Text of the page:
I hate wedding photos.
It’s not that I hate marriage or the people in the pictures. I just don’t see the glamour or fantasy or happiness that so many people associate with those photos. Instead, I associate them with shallow fantasy and excess spending by people looking — consciously or not — to paint a false picture for the world.
I’m often asked why I don’t make money on weekends by taking wedding photos, but I could never be a wedding photographer unless I could take the photos the clients want and tell myself I’m doing parody instead. My over-the-top satirical take on cliched “life event” photos would be exactly what many others truly want and find meaningful.
I’m really big on symbolism and finding meaning in metaphor. I find that wedding photos tend to be shallow expressions of fantasy to cover up the reality of relationships that are shallow and unhappy. Those photos let people lie to others about their marriages for years. More importantly, those photos let people lie to themselves.
My friend Keith Hall shared a story Sunday that neatly illustrates the unintended irony of the American obsession with the wedding facade, which I see as representative of the marriage facade.
In the Birmingham suburb of Leeds, there’s a wedding venue called the Sonnet House. It’s a nice old country home that’s used for weddings and other events. I’ve attended a couple of weddings there and it’s a fine venue for people who like that sort of show. I can honestly recommend it.
In one of the bathrooms of the house is a large red bathtub that has become popular for wedding photos. Keith posted an example of one of them with his story on Facebook and the venue has another example among the gallery of marketing photos on its site, above. But I wonder how many of those brides know the story of that bathtub. Here’s Keith to tell the story.
“I’ve been pretty interested here lately in all the brides who seem to be fascinated by the red bathtub at the Sonnet House in Leeds,” Keith wrote. “Before this house was a wedding venue it was the home of my great friend James Stanford. James is the one who was constantly building on it and transforming it from an old farmhouse to the Victorian look it has today.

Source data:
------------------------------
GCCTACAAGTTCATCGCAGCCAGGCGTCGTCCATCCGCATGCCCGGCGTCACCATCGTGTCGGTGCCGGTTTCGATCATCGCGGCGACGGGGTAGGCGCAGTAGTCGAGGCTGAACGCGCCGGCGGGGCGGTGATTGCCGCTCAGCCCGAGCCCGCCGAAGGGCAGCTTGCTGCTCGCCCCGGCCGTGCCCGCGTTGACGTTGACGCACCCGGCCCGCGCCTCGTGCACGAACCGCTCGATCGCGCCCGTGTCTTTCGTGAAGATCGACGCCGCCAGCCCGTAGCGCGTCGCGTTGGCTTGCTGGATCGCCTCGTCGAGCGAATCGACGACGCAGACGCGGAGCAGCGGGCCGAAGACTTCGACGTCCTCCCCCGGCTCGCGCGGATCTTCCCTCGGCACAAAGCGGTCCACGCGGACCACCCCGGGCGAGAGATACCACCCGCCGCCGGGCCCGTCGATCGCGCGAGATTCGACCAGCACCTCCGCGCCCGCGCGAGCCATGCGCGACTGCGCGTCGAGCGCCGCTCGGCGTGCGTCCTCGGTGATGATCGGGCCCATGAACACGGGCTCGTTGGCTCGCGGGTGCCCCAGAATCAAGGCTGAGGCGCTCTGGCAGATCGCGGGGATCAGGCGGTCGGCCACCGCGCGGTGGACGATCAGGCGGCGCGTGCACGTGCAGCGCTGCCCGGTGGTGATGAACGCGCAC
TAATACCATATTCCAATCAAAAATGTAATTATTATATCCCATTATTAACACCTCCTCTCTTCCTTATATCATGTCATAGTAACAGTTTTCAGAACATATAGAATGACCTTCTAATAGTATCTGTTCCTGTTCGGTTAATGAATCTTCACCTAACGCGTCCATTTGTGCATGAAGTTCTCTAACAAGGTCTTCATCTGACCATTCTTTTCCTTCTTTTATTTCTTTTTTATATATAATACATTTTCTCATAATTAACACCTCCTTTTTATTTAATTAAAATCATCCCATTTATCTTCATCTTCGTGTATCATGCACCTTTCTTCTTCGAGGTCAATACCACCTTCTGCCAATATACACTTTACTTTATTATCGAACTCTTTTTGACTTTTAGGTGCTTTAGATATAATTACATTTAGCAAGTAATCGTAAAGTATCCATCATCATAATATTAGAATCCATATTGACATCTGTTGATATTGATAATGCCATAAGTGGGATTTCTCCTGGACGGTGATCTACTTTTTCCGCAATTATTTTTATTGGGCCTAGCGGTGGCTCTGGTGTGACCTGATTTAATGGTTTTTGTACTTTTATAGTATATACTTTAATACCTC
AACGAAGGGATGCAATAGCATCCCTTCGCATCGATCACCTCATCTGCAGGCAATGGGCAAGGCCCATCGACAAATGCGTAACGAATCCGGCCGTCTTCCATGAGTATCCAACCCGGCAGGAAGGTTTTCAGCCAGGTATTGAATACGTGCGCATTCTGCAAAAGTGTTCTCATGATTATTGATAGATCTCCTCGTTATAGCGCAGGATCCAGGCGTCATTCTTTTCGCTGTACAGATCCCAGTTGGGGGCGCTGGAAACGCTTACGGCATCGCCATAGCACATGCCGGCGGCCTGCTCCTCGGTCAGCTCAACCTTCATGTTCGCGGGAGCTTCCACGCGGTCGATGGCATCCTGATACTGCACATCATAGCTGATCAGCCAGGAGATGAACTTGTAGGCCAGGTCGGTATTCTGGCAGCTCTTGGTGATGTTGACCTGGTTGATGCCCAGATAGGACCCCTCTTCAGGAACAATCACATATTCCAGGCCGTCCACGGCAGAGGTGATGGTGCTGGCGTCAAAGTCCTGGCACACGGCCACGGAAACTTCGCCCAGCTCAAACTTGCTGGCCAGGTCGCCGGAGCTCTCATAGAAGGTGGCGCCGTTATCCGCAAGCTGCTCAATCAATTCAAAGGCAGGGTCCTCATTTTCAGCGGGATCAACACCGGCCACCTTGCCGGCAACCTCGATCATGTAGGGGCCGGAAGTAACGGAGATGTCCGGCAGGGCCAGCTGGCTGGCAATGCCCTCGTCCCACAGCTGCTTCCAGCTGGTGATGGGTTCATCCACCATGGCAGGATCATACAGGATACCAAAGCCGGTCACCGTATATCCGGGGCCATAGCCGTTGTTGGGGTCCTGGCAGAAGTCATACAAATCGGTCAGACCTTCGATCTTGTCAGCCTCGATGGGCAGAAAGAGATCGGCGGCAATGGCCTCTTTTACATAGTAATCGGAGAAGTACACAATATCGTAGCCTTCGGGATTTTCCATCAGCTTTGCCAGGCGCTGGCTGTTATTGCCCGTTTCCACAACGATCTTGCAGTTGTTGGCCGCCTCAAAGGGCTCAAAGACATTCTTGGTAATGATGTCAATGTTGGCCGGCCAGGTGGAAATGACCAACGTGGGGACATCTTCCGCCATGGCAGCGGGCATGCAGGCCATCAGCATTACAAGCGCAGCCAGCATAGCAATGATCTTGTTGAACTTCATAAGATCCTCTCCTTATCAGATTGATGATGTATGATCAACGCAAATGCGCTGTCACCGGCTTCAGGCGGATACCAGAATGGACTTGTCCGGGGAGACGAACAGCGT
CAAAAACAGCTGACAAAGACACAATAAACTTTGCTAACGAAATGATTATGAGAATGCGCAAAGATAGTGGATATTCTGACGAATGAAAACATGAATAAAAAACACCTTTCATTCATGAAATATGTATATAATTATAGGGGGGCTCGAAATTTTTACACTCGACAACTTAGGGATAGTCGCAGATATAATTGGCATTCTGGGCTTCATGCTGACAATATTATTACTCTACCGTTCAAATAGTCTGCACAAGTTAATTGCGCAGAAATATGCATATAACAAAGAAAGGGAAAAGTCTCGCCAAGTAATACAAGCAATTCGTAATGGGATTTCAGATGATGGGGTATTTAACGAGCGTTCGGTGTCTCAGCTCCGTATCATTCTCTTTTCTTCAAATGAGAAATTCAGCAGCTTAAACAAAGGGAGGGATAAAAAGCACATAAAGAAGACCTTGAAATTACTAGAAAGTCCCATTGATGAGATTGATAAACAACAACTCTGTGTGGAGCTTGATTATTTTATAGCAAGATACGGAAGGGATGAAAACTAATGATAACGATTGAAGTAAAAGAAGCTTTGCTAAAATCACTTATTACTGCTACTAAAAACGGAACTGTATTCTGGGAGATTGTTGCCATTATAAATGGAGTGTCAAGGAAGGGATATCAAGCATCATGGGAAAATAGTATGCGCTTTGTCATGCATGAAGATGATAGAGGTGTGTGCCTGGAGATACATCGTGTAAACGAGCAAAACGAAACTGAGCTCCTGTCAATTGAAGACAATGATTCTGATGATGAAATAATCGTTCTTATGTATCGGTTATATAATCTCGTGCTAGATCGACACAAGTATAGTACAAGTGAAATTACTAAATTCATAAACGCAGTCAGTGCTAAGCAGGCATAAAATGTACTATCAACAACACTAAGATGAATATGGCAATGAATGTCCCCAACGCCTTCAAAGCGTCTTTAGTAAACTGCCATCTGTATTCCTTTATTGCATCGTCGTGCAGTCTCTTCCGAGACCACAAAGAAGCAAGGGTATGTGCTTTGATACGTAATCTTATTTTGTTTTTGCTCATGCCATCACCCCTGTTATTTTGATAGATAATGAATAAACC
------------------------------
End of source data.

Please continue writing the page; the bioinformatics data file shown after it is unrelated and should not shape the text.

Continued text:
“He purchased this bathtub by mail order in about 1993 and when it was delivered I helped him carry it into the house. On April 22, 1995, James had dinner at Capt. D’s in Leeds and went back home. He suffered a heart attack in this bathroom and fell dead into this tub where he laid until he was found the next day. I’m pretty sure he would be amused at the latest fascination with his tub!”
Keith obviously didn’t intend his story to be a commentary on American weddings and marriages, but I found the symbolism too fascinating to ignore.
The brides who have their pictures taken there want to present a fantasy to the world of what they are and what their relationships are. The underlying reality of that fantasy is that it was where a human being died.
Those who want to project the fantasy don’t want to look too deeply beneath the surface for what might lie underneath their symbols. The same is true for many of our marriages — maybe most of them.
A wedding is about fantasy. I see it as the ultimate self-satirizing event. I hate going to them because they feel fake to me. They feel like events at which even happy people are going through a rote script because it’s what is expected.
I wouldn’t be so bothered by this if I didn’t find so many marriages today empty and lifeless and loveless. Those marriages are the final resting places of the hopes and dreams of many well-meaning people who bought into a fantasy but had no interest in building the relationship to match the fantasy.
I believe in love and I believe in marriage, but I believe even more in honesty, emotional vulnerability and genuine partnership. The fantasy that men and women buy in our society most often leads to unhappiness.
Modern marriage is frequently just like that red bathtub — a place where people go to wait for their own death.